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Book is a start toward rich dialogue on religions

by Jacques Dupuis, SJ Translation by Phillip Berryman
Orbis Books, 276 pages, $30

Jesuit Fr. Jacques Dupuis, professor emeritus at Gregorian University and today’s premier Catholic theologian of religions, is renowned also because the Congregation for the Doctrine of the Faith banned him from teaching for several years while it investigated his 1997 book, Toward a Christian Theology of Religious Pluralism. The congregation ultimately uncovered no specific problems, and settled for a general warning against ambiguities possibly confusing to some readers.

The current book’s subtitle hints at a rapprochement with the Congregation for the Doctrine of the Faith. It is even prefaced by a quote from Cardinal Joseph Ratzinger, the congregation’s prefect, on today’s urgent need for people more passionate about the truth than the status quo. But Dupuis says that his desire to share his research more widely, not the congregation, inspired Christianity and the Religions. In any case, the book seems shadowed by the controversy, and Dupuis insists several times that he writes in submission to ecclesial authority.

At the book’s core is the question: How are Christians to think of and act toward people of other religions and their traditions in light of enduring Christian commitments? Acknowledging that interreligious dialogue is an intrinsic, distinctive feature of the Catholic attitude toward religions today, Dupuis argues for an inclusive pluralism founded in a Trinitarian understanding of Christ. Though entirely divine, Christ is not all of God. He is the Son, essentially related to a Father and a Spirit. This Trinitarian God is only one God, but works in distinctive ways, as Father (creator), Son (incarnate redeemer), and Spirit (inspirer enabling encounter with God and prayer).

The universal offer of salvation is never “outside” the Son, who in turn is inseparable from Jesus. As Dupuis finds his way between universalism and uniqueness, modern relativism and a traditional suspicion of religious competitors, he in fact elegantly refines an enduring Christian paradox: God works everywhere; the Spirit is universally transformative; yet all salvation is in and through Christ. Perhaps a good theology of religions can do little more than preserve this paradox.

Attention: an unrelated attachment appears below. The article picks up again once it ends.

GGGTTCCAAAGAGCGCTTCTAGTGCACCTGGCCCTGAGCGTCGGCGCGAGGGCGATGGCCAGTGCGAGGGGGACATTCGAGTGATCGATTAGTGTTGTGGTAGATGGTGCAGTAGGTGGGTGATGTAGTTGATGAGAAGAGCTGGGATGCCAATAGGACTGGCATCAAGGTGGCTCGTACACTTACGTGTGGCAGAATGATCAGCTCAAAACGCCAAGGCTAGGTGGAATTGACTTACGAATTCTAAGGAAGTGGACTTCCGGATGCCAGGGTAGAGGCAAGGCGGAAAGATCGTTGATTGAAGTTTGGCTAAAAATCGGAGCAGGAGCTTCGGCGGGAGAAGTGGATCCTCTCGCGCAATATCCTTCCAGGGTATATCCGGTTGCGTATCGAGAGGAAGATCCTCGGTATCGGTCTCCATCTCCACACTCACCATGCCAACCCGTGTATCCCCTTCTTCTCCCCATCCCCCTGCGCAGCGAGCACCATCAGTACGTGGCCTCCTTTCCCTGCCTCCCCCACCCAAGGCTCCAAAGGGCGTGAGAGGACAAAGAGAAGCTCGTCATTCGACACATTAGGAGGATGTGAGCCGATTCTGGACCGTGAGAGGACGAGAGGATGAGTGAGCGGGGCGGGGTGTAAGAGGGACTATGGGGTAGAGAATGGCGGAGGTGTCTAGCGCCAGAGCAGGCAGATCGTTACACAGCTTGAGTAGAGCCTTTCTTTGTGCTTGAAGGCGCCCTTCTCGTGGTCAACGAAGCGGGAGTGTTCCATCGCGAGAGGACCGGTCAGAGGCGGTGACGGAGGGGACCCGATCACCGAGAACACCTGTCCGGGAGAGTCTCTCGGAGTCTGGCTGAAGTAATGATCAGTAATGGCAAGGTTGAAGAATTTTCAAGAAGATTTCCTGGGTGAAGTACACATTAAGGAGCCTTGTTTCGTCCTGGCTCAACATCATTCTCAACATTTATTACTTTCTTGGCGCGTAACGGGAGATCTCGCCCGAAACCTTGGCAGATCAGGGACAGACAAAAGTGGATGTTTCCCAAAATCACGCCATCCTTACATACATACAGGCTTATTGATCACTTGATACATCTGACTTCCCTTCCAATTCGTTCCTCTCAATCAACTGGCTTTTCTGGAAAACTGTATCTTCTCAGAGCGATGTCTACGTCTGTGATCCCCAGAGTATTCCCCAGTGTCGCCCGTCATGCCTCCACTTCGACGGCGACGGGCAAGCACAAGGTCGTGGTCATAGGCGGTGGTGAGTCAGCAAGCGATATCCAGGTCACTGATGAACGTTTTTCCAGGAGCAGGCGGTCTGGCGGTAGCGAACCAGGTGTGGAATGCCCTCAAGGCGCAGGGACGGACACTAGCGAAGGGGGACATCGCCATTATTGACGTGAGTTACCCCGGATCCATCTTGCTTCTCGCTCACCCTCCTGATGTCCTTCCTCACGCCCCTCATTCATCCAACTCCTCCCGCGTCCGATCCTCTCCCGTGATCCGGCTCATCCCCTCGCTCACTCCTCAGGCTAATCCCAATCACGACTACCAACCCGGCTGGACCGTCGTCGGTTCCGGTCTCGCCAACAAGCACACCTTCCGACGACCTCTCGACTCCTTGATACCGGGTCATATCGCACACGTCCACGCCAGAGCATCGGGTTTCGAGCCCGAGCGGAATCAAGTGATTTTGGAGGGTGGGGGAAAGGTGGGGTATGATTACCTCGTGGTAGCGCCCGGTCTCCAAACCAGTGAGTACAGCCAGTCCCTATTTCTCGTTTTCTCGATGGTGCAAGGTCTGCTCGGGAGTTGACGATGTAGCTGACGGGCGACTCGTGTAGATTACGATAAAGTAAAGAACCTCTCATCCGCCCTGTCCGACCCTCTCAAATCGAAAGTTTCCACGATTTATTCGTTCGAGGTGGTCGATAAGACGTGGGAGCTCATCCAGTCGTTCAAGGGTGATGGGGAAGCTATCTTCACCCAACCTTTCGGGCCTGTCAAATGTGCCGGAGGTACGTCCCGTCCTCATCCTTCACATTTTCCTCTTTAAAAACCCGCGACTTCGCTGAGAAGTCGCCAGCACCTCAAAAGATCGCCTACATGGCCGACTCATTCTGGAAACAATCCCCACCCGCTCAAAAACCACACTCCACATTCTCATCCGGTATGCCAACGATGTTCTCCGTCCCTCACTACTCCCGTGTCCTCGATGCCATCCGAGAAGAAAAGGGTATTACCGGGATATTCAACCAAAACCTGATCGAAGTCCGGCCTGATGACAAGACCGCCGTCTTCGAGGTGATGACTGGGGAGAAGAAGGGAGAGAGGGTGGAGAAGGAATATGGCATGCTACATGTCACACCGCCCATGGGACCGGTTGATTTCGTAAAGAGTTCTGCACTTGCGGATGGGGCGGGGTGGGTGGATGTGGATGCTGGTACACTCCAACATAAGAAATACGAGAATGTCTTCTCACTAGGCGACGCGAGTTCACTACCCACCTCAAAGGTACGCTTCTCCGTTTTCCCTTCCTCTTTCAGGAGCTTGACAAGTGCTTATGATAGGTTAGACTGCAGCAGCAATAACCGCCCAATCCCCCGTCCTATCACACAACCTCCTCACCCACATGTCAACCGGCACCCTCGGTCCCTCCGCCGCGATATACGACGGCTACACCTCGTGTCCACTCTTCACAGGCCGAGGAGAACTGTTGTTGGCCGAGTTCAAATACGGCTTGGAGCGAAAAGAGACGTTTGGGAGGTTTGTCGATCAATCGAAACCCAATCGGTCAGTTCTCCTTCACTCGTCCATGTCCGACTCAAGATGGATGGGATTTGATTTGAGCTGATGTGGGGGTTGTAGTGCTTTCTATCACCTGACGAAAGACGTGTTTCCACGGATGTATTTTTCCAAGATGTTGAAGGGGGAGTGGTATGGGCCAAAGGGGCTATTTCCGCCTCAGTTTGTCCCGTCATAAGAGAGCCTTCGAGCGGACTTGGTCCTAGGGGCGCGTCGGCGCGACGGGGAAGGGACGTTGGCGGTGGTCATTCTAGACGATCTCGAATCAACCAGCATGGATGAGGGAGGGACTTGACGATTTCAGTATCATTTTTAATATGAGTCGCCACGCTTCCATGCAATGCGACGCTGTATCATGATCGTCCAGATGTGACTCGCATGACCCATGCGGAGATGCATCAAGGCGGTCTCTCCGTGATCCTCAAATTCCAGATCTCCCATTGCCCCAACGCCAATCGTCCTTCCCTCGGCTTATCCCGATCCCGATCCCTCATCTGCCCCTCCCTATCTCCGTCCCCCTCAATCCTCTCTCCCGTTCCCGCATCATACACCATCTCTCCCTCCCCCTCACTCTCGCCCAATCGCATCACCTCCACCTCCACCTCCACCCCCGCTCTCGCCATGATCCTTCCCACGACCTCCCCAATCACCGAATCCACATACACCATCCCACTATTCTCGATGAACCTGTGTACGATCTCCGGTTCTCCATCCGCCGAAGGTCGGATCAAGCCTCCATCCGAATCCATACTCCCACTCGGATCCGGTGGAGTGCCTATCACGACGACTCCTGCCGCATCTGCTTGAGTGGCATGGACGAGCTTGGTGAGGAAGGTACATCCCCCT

Dupuis wishes to break new ground while showing it to be entirely consonant with tradition, and so he impressively documents his position in scripture, tradition and church doctrine. As a result, every bold claim is accompanied by a prudent reassertion of traditional doctrine.

One example must suffice: “While it is true that [Jesus] is constitutive of salvation for all, and indeed the cause of their salvation,” Dupuis writes, “he neither excludes nor includes other saving figures or traditions.” Indeed, their truths, though not unrelated to Christ, remain “additional and autonomous benefits.” But they also “find, and are destined to find in the Christ event their fullness of meaning,” yet “without being absorbed or dispossessed.”

In the end, “God’s self-manifestation and self-giving in Jesus Christ are not in need of a true completion by other traditions, even though they are interrelated with the other divine manifestations in the overall realm of God’s self-revelation to humankind.” But such insights, bold yet traditional, prompt further hard questions: What is a “divine manifestation” and a “saving figure”? Is Krishna a personal saving presence, or just a symbol of God? Is Amida Buddha a divine manifestation in whom one might actually take refuge? Are some pages of the Quran revelatory while others err?

Dupuis never answers such questions, and the book ends where a richer dialogical theology -- more concrete, enriched by dialogue -- will have to start. Luckily, the fruits of dialogue are increasingly evident even before the theologian of religions manages, after protracted deliberation, to confirm that such are possible.

Here, too, theology best follows experience, dialogue and scholarly insight. Dupuis’ rich Trinitarian framework must be tested in a world where everyone has neighbors in other religions and where, as Dupuis puts it, one even finds “hyphenated Christians,” Muslim-Christian or Buddhist-Christian, for instance, who integrate the insights and practices of other religions into Catholic living. Freshest, therefore, is his concluding reflection on interreligious prayer, inspired by the 1986 meeting of religious leaders convened by Pope John Paul II at Assisi. Officially it was a matter of coming together to pray, not praying together; but Dupuis wants us to go further, since almost every pairing of traditions indicates common ground in support of praying together.

Here, too, more can be said on how encounter, reflection and praying together transform our self-understanding as Christians and our writing as theologians. We search in vain for autobiographical testimony here. Although Dupuis lived in India for decades, he never speaks directly of his experience. It would be interesting to hear more of what he learned, how it affected his prayer, and how Christianity and the Religions could have been written had he never visited India.

Jesuit Fr. Francis X. Clooney is professor of theology at Boston College and visiting academic director at the Oxford Centre for Hindu Studies.

National Catholic Reporter, February 14, 2003